In a statement, Giambi said, "I will address my own personal history regarding steroids. I will not discuss in any fashion any other individual." That innocuous-sounding comment is significant because Giambi actually used the word "steroids."
Thunder on, baseball's war on drugs! Victory is assured!
Meanwhile, Mitchell let slip the truth about his endeavor to Bloomberg News.
"You don't ever reach a stage where you say, that's it, it's over," he told the news service in an interview. "There is a constant process of development of new substances, and there is a constant catch-up effort to be able to devise methods to detect those new substances."
In other words, I'm running on a treadmill here, and you can stop paying me when I reach the finish line.
In 16 months so far, the good senator and his investigators, despite the best intentions, have accomplished nothing in the effort to combat baseball's drug problem. But they've accomplished plenty in the effort to stay employed. That's the war on drugs in a nutshell. It doesn't do much about drugs, but it's a gold mine for the cops -- and, in real life outside of baseball, the jailers.
Mitchell told Bloomberg reporters Danielle Sessa and Jerry Azar that use of human growth hormone is increasing in baseball because there's no urine test for it, though Major League Baseball is helping fund research into developing one.
"The one thing you can be sure of is that when that test is developed, those who are engaged in this type of inappropriate activity will be finding some new substance that itself will not be detectable," he said. "There will have to be an effort to get onto that."
And so on and so forth. Say what you will about Sisyphus. He always had work.
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A more important war: On sideline reporters [PERMALINK]
Welcome aboard, Marc Narducci of the Philadelphia Inquirer.
Narducci has jumped on this column's anti-sideline-reporter bandwagon.
"Sideline reporters are really nothing more than window dressing," he wrote last week. "Too many have rehearsed information that also could be given by the announcers. Networks want to give the impression that they are covering every angle, but what they are doing is boring viewers. That time could be better spent hearing what an analyst has to say."
Oh, yeah, tell it. Narducci gives props to a few sideline reporters, such as ESPN's Peter Gammons on baseball and NBC's Pierre McGuire on hockey, both of whom eschew the "I talked to his mom this week" stuff and provide solid analysis and insight on the game itself or surrounding issues.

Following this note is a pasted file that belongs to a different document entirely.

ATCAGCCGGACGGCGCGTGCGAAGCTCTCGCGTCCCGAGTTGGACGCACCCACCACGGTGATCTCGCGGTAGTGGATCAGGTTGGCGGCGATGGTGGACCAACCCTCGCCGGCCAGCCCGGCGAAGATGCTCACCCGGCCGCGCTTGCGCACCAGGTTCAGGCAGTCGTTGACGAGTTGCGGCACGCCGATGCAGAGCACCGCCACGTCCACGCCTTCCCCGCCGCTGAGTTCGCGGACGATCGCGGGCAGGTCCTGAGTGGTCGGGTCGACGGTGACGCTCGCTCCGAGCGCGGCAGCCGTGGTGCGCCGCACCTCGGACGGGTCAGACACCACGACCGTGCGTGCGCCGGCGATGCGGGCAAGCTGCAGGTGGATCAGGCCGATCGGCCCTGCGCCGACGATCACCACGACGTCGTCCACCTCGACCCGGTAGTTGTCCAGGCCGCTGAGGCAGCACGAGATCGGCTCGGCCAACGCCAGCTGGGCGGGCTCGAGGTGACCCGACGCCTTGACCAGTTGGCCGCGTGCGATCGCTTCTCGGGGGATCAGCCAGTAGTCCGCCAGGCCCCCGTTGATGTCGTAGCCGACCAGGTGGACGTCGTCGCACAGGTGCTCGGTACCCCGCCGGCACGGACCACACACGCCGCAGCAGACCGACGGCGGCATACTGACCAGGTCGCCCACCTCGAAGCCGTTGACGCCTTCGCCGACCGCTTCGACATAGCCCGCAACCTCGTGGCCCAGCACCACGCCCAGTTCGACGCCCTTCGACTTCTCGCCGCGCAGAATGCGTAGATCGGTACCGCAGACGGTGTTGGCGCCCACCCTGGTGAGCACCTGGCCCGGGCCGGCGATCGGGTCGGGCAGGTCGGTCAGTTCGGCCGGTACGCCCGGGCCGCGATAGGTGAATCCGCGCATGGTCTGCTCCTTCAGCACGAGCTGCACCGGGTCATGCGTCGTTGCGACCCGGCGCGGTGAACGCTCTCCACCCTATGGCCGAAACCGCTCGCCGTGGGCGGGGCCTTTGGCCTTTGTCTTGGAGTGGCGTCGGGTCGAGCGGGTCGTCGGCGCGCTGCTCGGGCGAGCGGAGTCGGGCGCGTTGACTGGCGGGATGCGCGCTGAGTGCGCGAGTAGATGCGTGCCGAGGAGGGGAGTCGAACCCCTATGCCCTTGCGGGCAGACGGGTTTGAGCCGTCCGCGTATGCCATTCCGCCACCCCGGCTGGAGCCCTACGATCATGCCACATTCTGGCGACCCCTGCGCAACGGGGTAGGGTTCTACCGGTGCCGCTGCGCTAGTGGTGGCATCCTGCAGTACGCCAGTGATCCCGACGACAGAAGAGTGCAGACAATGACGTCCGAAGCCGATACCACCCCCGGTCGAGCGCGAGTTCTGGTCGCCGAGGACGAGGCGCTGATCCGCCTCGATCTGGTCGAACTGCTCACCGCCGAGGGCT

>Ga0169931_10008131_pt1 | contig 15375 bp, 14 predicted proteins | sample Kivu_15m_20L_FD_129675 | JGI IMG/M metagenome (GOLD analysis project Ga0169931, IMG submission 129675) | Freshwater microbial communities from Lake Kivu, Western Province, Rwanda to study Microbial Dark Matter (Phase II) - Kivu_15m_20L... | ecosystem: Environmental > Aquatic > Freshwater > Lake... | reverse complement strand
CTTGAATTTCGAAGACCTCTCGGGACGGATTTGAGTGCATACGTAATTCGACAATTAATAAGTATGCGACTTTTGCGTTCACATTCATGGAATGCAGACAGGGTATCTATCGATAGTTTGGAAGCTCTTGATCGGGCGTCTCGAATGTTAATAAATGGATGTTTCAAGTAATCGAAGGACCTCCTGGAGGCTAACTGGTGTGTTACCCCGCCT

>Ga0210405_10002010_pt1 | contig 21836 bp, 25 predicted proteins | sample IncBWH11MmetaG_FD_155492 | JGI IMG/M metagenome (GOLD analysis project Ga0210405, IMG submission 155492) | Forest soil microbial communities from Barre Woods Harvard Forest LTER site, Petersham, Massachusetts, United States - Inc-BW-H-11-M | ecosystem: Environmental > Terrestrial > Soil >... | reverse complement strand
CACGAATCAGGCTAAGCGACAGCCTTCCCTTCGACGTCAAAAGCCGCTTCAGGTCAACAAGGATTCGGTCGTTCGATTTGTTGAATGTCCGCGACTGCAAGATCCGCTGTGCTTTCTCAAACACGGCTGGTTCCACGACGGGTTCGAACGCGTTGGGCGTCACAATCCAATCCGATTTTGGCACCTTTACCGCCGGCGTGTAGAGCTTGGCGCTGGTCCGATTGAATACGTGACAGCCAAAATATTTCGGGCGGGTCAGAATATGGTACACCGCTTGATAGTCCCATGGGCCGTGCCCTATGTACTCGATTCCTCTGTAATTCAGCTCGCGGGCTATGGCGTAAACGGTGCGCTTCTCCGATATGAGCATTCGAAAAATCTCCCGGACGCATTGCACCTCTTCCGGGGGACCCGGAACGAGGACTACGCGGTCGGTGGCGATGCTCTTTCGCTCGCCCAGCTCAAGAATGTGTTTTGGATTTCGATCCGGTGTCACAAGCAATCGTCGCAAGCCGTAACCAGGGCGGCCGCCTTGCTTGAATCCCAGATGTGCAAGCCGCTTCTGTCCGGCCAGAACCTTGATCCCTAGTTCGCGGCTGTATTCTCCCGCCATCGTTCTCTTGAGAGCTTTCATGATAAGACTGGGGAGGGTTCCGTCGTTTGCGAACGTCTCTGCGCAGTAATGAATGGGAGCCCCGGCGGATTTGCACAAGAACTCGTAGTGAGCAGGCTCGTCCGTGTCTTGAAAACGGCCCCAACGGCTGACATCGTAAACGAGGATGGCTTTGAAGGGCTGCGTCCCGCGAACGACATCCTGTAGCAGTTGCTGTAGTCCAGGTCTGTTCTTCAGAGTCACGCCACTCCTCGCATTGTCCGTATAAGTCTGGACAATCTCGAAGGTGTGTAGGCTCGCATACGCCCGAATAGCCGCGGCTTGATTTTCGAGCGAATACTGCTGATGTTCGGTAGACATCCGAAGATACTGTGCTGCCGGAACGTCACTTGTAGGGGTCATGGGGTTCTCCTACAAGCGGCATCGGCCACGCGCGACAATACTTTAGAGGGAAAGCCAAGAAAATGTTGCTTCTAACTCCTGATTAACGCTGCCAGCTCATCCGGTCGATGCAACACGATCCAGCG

The rise of sideline reporters was a product of the TV networks' constant efforts to offer up new things for viewers to keep the product fresh, which is fine as long as those new things are valuable and not just window dressing.
K-Zone: Good. Switching to a camera directly under the basket on fast breaks so viewers get an artistic shot but can't see the result of the play: Bad. That freeze-frame replay thing where you can zoom around and see the play from different angles? Good. Scooter the talking baseball: Bad.
What I'd love to have is much more informative and intelligent analysis, especially from the ex-players who populate so many booths. These guys accumulate a lifetime of know-how and wisdom -- the kind of stuff that makes them "savvy veterans" at the ends of their careers -- and then they get into the booth and spout banalities about wanting it more and staying consistent.
We get that stuff already. We've heard it.
But why can't we get more stuff like <a href="http://38pitches.com/2007/06/09/6707-vs-oakland-and-shaking-off-b
I've been watching and listening to baseball on TV and radio since about 1970, and I've never heard this truism.
Can we get more of that kind of thing, please? Al Leiter was able to bring similar insight to the booth when he did a postseason stint on Fox a few years ago. I haven't heard him enough on Yankees broadcasts since his retirement to know if he has kept that up. You'll tell me in the letters section, I'm sure.
Jeff Van Gundy does a good job of it on TNT's NBA broadcasts, talking about how to attack certain defensive schemes or pointing out a center's improper footwork.
But it's rare stuff, way too rare, and it's one of two areas where TV outlets could vastly improve their broadcasts. The other is sound, the last great frontier in televised sports.
What are all those conversations between the runner and the first baseman about? Or between the offensive and defensive lines? How does the on-ice chatter sound in the NHL? With today's sophisticated sound equipment and a little quick editing, the sports we watch -- which are essentially silent affairs, with commentary and crowd noise on top -- could come to life in sound.
Plenty of time and money to work on that once all those sideline reporters are fired.
Previous column: Ya gotta believe
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